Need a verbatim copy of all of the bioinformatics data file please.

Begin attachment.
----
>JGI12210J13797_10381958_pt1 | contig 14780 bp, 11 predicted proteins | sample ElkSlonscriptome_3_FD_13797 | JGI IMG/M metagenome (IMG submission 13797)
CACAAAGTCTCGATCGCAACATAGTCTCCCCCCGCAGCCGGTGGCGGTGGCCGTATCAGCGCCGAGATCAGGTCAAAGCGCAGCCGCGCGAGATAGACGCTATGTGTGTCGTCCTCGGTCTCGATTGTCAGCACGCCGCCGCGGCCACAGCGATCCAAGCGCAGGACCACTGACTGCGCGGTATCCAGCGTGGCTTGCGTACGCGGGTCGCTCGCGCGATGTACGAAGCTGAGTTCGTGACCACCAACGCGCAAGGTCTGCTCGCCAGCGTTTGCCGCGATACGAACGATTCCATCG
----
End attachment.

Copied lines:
>JGI12210J13797_10381958_pt1 | contig 14780 bp, 11 predicted proteins | sample ElkSlonscriptome_3_FD_13797 | JGI IMG/M metagenome (IMG submission 13797)
CACAAAGTCTCGATCGCAACATAGTCTCCCCCCGCAGCCGGTGGCGGTGGCCGTATCAGCGCCGAGATCAGGTCAAAGCGCAGCCGCGCGAGATAGACGCTATGTGTGTCGTCCTCGGTCTCGATTGTCAGCACGCCGCCGCGGCCACAGCGATCCAAGCGCAGGACCACTGACTGCGCGGTATCCAGCGTGGCTTGCGTACGCGGGTCGCTCGCGCGATGTACGAAGCTGAGTTCGTGACCACCAACGCGCAAGGTCTGCTCGCCAGCGTTTGCCGCGATACGAACGATTCCATCG